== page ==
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Committee action deadline nearing

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The Indiana General Assembly's influential judiciary committees have a packed week ahead where both representatives and senators will review a mass of legislation as deadline approaches.

This week, the Senate and House judiciary committees each met once to consider a handful of bills that involved everything from no-contact orders, judgments of foreign courts, grandparent visitation, and magistrates in the state's largest county.

On Tuesday, the House Judiciary approved legislation on enforcing foreign judgments and no-contact orders by courts. The House Family, Children and Human Affairs Committee passed a bill Wednesday allowing for grandparent visitation, while that same day the House Ways and Means Committee approved a bill that would allow Marion County to convert all of its commissioners into magistrates, saving about $2 million and allowing it to use that money for local guardian ad litem expenses. The Senate Judiciary spent its weekly meeting mostly discussing a resolution that deals with the definition of marriage, but it also approved legislation making technical corrections to Indiana Code.

But this week's action pales in comparison to what both the House and Senate committees will likely consider next week. The last day the House and Senate can hear their own bills for final passage is Feb. 3, after which legislation must switch to go through the other house's committee and approval process.

That means a busy agenda for those watching legislation that pertains specifically to the legal community. For example, the House Judiciary committee has meetings planned Monday and Tuesday to discuss issues such as out-of-state placements of juveniles and the Unauthorized Practice of Law for non-attorneys.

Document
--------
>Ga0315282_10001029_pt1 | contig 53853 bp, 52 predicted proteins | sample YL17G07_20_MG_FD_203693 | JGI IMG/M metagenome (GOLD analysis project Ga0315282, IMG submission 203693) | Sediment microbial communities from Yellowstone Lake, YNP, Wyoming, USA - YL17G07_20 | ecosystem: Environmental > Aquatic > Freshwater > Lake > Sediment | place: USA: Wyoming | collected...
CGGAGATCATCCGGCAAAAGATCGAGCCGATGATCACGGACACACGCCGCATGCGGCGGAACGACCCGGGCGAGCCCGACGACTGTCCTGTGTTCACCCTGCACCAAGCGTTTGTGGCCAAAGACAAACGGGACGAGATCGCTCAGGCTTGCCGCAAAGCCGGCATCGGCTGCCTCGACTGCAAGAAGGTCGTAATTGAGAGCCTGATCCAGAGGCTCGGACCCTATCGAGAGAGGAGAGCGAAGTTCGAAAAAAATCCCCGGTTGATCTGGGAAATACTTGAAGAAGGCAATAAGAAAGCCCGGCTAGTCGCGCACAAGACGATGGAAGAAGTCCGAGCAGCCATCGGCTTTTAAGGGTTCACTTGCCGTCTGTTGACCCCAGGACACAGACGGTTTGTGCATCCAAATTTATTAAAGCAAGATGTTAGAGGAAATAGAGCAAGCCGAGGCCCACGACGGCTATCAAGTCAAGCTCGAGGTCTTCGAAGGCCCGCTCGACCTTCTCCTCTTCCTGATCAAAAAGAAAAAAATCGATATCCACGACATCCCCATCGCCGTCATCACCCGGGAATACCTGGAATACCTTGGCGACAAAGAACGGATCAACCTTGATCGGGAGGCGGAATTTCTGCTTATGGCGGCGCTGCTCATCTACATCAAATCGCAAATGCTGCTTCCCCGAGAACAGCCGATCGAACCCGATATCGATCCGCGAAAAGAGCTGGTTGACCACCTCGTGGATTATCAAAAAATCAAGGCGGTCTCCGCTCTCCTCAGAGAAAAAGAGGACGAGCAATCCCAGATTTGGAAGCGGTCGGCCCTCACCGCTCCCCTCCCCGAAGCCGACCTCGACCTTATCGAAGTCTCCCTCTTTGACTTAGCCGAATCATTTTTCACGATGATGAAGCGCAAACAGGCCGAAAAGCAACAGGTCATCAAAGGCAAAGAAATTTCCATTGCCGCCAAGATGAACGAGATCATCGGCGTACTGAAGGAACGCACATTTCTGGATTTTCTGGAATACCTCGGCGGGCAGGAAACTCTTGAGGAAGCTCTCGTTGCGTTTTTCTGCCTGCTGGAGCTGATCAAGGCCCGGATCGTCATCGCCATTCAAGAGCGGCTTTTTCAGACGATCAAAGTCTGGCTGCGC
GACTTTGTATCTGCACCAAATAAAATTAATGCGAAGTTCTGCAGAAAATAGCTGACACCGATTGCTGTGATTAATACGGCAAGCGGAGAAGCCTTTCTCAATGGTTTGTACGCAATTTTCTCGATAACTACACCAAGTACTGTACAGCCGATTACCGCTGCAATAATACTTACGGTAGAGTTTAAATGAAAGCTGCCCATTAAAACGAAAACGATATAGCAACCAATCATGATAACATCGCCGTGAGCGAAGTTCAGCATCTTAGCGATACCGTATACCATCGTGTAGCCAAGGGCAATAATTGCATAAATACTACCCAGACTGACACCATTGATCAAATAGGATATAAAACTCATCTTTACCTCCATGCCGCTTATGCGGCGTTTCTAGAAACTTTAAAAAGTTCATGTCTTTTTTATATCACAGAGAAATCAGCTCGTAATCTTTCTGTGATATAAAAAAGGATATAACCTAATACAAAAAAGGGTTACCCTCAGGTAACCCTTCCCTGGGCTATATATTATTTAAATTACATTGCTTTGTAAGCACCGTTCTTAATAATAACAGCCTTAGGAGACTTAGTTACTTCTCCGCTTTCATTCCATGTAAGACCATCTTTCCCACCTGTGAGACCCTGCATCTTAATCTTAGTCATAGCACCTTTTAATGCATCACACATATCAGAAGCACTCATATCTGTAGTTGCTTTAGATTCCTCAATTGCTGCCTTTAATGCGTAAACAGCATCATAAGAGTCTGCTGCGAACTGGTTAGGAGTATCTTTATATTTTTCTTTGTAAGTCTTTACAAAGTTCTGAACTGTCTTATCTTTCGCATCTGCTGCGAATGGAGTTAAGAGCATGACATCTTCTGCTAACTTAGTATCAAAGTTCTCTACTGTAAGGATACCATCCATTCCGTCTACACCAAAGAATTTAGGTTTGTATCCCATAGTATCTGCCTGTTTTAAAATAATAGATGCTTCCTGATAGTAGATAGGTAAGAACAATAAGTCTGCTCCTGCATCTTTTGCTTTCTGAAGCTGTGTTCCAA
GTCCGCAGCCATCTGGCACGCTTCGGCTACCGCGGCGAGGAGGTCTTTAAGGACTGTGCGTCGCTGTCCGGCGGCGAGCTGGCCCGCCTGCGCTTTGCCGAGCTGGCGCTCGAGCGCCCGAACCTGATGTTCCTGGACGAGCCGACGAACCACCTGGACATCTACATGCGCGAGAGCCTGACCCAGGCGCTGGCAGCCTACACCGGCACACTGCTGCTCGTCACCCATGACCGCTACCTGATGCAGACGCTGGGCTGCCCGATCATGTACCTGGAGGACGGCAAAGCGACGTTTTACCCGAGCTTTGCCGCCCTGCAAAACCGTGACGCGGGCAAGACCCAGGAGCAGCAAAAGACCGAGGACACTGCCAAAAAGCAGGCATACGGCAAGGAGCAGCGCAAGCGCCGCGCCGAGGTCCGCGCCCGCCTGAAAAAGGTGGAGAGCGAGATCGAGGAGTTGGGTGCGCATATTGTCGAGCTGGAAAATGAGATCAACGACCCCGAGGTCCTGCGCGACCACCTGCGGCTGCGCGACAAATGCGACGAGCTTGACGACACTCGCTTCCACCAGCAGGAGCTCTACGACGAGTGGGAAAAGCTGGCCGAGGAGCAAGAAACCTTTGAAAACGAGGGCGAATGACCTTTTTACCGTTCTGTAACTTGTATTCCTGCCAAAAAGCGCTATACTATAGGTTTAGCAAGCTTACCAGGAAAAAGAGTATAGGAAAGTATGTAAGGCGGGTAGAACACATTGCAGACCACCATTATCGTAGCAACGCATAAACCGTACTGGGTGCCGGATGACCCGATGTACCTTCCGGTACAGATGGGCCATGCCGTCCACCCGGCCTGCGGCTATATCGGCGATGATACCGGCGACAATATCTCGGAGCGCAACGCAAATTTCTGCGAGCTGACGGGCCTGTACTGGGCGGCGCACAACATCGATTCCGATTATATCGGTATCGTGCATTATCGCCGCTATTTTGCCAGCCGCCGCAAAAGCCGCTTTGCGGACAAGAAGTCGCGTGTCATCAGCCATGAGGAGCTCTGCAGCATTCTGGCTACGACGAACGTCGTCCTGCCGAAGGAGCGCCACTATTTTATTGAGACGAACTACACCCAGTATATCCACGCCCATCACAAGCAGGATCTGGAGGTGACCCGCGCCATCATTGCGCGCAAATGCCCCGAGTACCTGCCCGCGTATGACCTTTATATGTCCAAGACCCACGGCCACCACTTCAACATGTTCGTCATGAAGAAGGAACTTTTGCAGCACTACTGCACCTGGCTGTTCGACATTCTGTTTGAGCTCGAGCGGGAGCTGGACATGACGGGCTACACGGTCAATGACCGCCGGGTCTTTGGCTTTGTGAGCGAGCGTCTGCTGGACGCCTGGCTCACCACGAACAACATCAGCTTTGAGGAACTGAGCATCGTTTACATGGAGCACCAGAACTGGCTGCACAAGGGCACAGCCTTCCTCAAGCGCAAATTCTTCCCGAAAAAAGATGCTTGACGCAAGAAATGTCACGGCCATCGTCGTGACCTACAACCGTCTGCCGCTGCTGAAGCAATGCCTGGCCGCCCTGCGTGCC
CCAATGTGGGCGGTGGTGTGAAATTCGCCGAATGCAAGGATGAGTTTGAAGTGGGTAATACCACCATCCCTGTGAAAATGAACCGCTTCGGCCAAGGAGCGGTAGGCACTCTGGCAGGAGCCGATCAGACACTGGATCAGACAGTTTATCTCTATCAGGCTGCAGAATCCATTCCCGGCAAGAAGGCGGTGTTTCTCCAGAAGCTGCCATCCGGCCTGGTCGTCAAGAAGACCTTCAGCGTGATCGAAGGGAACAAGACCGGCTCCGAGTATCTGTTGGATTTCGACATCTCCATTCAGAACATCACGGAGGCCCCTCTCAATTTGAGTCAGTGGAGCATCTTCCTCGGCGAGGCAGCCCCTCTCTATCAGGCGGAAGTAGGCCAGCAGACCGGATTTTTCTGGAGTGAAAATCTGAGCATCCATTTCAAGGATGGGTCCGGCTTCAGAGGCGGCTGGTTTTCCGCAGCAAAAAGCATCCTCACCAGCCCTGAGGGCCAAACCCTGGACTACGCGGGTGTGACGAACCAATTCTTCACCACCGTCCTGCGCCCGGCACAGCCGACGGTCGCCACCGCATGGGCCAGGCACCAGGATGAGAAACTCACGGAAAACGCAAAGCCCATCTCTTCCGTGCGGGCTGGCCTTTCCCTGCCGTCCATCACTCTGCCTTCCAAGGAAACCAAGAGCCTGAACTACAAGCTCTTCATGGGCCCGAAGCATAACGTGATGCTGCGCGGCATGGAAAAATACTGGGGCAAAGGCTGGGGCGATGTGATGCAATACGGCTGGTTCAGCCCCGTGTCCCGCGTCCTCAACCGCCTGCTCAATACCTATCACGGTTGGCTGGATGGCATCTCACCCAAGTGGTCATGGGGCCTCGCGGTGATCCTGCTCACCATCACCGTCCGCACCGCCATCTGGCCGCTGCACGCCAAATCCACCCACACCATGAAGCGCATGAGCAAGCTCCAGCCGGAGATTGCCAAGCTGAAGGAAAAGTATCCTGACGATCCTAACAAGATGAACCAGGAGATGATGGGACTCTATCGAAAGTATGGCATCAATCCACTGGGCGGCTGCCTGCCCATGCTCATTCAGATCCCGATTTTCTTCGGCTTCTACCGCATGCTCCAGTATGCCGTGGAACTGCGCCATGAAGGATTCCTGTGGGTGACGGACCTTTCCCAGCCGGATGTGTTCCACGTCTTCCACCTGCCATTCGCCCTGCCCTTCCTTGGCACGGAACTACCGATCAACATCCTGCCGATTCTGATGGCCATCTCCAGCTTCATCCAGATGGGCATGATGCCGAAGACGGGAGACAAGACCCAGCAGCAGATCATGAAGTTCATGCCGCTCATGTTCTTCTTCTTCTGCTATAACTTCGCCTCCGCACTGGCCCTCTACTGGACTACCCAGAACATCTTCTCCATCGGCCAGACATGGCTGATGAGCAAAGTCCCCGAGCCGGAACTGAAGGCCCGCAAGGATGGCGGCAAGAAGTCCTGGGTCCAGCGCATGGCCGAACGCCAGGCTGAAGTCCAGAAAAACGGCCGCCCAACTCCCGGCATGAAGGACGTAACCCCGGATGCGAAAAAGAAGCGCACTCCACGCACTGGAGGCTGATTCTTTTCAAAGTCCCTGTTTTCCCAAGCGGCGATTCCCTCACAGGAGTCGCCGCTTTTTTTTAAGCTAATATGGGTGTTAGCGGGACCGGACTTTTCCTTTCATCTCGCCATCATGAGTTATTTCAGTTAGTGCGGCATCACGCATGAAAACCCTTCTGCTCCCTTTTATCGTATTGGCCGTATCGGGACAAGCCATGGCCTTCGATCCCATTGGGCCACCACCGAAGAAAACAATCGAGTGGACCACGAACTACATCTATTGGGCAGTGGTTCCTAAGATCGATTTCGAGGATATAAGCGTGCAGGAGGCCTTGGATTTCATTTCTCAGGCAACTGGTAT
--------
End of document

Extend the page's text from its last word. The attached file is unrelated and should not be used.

The Senate Corrections Criminal and Civil Matters Committee has set a meeting Tuesday during which members are expected to consider 10 bills, including sex-offender tracking, bail statutes, and enhanced murder sentences. At least one Senate Judiciary Committee meeting is also planning for next week, according to the office of committee chair Sen. Richard Bray, R-Martinsville.

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  1. Frankly, it is tragic that you are even considering going to an expensive, unaccredited "law school." It is extremely difficult to get a job with a degree from a real school. If you are going to make the investment of time, money, and tears into law school, it should not be to a place that won't actually enable you to practice law when you graduate.

  2. As a lawyer who grew up in Fort Wayne (but went to a real law school), it is not that hard to find a mentor in the legal community without your school's assistance. One does not need to pay tens of thousands of dollars to go to an unaccredited legal diploma mill to get a mentor. Having a mentor means precisely nothing if you cannot get a job upon graduation, and considering that the legal job market is utterly terrible, these students from Indiana Tech are going to be adrift after graduation.

  3. 700,000 to 800,000 Americans are arrested for marijuana possession each year in the US. Do we need a new justice center if we decriminalize marijuana by having the City Council enact a $100 fine for marijuana possession and have the money go towards road repair?

  4. I am sorry to hear this.

  5. I tried a case in Judge Barker's court many years ago and I recall it vividly as a highlight of my career. I don't get in federal court very often but found myself back there again last Summer. We had both aged a bit but I must say she was just as I had remembered her. Authoritative, organized and yes, human ...with a good sense of humor. I also appreciated that even though we were dealing with difficult criminal cases, she treated my clients with dignity and understanding. My clients certainly respected her. Thanks for this nice article. Congratulations to Judge Barker for reaching another milestone in a remarkable career.

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